The Board of EY UK (the Board) has overall responsibility for risk management and internal control over the entire business of EY UK. In discharging this responsibility, the Board periodically – and at least annually – conducts a review of the effectiveness of the firm’s system of internal control.
The Board is supported in the task of managing risk by the Risk Oversight Committee (ROC). It meets regularly with a standing agenda covering both risk and assurance activity. As in every year, the ROC has continued to drive ongoing enhancements to our internal governance, processes and controls.
ROC’s monitoring, oversight and review of EY UK activity has included:
- Monitoring the response to the Ukraine crisis and risks arising, including the implementation of revised sanctions.
- Oversight of the ongoing development and strengthening of the firm’s Three Lines of Defence.
- Reviewing the implementation of ISQM 1.
- Oversight of the Internal Audit function, including the FY22 audit plan and the results of audits executed during the year.
- Reviewing the identification and management of the firm and service-line specific risks.
- Monitoring regulatory requests and developments relevant to the management of the above risks.
- Reviewing the process for assessing the impact of selected principal risks on the viability of the EY UK performance, solvency and liquidity.
Recruitment, professional development, remuneration and retention
Competition for talented people with the relevant skills has never been higher and finding the next generation of high-quality auditors is a top priority. EY UK puts a great deal of effort into keeping its network of recruiters around the world up to speed with current trends and hot topics in audit so that they are armed with the information to talk to candidates. We are also exploring several innovations in recruitment that have the potential to make us more attractive to diverse audiences and improve the candidate experience.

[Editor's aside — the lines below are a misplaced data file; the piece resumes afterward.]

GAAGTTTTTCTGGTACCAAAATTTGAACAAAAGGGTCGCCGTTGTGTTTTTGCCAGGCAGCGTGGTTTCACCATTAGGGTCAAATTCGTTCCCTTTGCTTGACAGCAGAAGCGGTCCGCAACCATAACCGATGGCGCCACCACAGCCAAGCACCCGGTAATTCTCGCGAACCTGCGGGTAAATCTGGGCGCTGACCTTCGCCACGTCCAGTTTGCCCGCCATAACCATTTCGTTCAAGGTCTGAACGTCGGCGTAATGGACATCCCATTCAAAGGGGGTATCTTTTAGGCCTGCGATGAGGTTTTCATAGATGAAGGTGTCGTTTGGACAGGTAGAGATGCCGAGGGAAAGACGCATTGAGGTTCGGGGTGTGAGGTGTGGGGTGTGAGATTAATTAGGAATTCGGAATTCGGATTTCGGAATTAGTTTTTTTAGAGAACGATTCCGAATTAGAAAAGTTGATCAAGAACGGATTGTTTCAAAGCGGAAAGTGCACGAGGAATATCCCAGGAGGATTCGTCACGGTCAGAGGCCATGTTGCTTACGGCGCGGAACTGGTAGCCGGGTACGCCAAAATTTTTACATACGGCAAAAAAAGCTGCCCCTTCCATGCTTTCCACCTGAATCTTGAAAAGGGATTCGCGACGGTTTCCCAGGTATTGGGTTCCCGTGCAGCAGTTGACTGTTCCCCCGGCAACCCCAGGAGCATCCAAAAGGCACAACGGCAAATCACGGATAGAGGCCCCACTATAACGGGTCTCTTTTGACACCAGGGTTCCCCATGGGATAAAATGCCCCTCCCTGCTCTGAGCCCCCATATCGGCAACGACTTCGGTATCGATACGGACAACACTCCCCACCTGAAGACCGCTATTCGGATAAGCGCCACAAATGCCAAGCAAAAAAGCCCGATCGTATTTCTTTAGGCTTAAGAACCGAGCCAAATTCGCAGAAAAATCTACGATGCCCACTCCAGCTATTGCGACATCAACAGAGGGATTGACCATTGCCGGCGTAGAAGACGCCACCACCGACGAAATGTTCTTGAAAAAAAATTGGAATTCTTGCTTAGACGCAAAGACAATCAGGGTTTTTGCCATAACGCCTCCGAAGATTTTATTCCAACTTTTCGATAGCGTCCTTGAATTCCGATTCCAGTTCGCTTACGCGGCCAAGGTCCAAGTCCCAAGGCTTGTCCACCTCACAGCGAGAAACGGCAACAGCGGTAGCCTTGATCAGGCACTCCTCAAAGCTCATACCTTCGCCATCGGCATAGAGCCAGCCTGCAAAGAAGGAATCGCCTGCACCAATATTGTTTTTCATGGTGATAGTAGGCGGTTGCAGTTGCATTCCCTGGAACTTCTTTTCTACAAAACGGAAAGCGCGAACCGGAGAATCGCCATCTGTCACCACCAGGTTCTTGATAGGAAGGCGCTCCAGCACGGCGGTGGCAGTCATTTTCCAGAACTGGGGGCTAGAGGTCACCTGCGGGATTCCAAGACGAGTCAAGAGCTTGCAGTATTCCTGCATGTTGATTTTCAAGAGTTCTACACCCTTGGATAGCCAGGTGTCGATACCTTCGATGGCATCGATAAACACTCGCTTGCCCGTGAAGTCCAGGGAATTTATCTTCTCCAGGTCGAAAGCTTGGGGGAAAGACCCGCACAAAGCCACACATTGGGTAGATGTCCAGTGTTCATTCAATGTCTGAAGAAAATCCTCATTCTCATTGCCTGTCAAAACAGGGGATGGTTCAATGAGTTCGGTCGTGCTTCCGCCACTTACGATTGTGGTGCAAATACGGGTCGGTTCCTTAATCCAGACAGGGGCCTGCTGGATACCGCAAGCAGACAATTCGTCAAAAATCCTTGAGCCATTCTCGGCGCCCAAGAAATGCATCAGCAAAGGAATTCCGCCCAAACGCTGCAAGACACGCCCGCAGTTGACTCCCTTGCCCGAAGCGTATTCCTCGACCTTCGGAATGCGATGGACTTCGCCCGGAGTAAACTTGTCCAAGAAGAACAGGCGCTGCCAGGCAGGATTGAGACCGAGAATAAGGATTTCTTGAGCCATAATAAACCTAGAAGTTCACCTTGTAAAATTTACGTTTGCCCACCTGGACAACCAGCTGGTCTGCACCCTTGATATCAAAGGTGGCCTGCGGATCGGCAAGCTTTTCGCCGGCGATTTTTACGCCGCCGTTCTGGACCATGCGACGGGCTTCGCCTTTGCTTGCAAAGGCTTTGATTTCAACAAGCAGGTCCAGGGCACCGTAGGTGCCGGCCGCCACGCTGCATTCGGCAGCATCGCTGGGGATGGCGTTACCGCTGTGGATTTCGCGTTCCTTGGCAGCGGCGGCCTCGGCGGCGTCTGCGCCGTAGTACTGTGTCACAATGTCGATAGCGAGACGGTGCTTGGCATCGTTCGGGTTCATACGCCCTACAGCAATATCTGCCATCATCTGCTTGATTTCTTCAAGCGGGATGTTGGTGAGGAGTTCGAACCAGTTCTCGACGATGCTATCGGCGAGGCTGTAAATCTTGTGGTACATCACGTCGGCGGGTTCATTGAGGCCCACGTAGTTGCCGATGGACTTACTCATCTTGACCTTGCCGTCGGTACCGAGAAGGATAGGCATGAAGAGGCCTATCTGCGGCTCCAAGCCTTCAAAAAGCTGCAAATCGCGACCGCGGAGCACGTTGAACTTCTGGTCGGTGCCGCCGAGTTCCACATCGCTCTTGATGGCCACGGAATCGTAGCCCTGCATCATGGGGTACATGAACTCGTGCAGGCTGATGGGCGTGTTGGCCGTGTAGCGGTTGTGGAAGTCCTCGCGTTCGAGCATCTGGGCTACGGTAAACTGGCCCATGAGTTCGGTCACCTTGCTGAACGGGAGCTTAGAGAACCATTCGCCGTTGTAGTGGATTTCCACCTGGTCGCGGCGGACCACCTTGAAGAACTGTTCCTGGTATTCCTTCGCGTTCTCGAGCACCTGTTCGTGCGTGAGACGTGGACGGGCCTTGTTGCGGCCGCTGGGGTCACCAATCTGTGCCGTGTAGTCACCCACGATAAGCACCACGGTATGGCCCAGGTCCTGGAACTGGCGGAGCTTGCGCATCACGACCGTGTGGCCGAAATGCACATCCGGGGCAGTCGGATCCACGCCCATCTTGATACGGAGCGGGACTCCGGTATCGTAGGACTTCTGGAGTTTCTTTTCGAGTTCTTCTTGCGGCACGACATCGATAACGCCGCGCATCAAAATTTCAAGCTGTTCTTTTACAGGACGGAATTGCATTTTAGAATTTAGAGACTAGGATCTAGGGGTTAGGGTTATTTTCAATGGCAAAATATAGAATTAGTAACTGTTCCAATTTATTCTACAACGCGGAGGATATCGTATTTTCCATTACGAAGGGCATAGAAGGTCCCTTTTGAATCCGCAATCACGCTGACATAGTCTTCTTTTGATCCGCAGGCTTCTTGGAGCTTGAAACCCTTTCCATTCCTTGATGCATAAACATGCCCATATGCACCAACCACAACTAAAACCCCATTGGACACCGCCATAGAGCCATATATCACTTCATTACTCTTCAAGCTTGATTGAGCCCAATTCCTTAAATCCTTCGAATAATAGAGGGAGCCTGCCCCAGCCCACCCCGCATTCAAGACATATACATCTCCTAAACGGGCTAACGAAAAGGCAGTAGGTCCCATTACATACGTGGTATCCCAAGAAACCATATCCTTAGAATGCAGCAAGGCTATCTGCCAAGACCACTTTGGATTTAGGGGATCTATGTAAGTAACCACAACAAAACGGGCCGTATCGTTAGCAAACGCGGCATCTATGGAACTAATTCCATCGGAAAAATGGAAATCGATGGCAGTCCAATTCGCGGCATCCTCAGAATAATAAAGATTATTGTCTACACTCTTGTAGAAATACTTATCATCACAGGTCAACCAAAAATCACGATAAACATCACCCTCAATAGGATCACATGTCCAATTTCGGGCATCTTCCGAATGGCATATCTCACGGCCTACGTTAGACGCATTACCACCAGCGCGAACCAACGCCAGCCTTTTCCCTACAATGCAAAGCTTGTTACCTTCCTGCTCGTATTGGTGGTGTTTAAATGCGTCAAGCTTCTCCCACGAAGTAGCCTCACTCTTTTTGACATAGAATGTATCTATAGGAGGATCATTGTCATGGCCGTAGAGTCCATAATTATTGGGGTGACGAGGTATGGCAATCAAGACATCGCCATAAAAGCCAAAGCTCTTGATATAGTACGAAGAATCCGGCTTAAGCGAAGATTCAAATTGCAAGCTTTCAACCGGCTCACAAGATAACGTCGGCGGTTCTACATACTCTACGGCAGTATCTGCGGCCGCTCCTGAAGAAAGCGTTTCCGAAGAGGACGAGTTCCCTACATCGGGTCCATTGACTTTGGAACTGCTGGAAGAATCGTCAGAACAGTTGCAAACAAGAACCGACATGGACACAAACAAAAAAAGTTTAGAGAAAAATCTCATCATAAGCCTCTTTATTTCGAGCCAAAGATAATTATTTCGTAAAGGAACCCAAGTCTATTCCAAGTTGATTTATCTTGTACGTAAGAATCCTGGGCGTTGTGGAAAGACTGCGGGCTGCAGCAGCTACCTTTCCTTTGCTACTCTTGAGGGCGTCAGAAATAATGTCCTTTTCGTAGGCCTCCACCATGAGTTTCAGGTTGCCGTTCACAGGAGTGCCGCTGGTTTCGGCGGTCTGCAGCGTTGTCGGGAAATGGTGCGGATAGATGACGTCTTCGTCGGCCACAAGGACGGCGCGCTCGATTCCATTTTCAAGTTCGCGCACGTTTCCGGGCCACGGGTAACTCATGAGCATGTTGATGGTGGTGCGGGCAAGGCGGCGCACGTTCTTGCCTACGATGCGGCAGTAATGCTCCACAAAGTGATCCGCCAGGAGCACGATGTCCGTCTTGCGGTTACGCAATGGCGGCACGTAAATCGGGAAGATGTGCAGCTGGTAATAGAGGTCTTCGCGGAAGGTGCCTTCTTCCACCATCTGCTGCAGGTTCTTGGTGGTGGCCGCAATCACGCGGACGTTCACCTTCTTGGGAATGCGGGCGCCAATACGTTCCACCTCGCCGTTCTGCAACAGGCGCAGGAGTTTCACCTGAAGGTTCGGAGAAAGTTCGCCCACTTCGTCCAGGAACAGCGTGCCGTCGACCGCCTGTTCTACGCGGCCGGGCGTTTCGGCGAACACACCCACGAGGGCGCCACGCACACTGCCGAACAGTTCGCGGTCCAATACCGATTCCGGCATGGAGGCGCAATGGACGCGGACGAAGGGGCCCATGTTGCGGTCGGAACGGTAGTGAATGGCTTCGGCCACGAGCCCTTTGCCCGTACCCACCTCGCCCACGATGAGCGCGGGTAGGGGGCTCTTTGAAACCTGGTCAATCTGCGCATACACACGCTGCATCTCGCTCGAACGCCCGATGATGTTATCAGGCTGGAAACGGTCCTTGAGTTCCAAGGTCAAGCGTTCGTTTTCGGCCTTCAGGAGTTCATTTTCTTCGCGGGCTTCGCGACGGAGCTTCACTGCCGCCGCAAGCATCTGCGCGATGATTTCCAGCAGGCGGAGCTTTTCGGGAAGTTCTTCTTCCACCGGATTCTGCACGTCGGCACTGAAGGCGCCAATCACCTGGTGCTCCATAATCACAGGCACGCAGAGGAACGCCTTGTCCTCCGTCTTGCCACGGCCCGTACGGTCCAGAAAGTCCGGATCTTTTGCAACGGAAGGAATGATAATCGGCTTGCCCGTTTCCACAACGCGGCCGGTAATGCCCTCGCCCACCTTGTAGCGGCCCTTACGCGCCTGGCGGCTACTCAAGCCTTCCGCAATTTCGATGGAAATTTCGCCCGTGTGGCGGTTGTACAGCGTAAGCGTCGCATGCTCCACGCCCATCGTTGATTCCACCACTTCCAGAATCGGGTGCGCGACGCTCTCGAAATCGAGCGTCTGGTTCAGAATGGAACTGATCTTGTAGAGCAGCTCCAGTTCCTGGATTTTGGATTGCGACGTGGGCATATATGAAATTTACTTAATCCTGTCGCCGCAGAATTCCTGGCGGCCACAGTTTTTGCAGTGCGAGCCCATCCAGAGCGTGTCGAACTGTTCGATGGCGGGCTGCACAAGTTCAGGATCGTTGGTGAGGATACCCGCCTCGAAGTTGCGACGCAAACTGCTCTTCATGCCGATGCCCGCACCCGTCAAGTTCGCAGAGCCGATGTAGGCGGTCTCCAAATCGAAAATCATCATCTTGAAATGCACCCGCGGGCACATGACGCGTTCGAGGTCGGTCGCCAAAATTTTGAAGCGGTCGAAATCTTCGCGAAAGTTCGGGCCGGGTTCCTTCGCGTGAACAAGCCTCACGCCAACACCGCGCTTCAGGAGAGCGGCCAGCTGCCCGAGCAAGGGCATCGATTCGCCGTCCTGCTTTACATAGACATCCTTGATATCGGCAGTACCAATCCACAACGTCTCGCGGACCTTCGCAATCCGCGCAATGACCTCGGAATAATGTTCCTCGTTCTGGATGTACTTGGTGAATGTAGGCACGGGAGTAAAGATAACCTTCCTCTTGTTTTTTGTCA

In order to recruit people who fit with the organisation’s culture, it is important to consider not just technical excellence, but also other attributes – communication skills, high ethical standards and the ability to collaborate in high-performing teams. All joiners are expected to live up to high standards of integrity, and to have strong business acumen and leadership potential.
During a period of unparalleled disruption, EY UK has continued to invest time and resources, so it can draw out the very best in its people. The changing working environment has accelerated the need for auditors to make greater use of available technology, to have an agile mindset that embraces change and disruption, and to communicate and operate effectively in teams.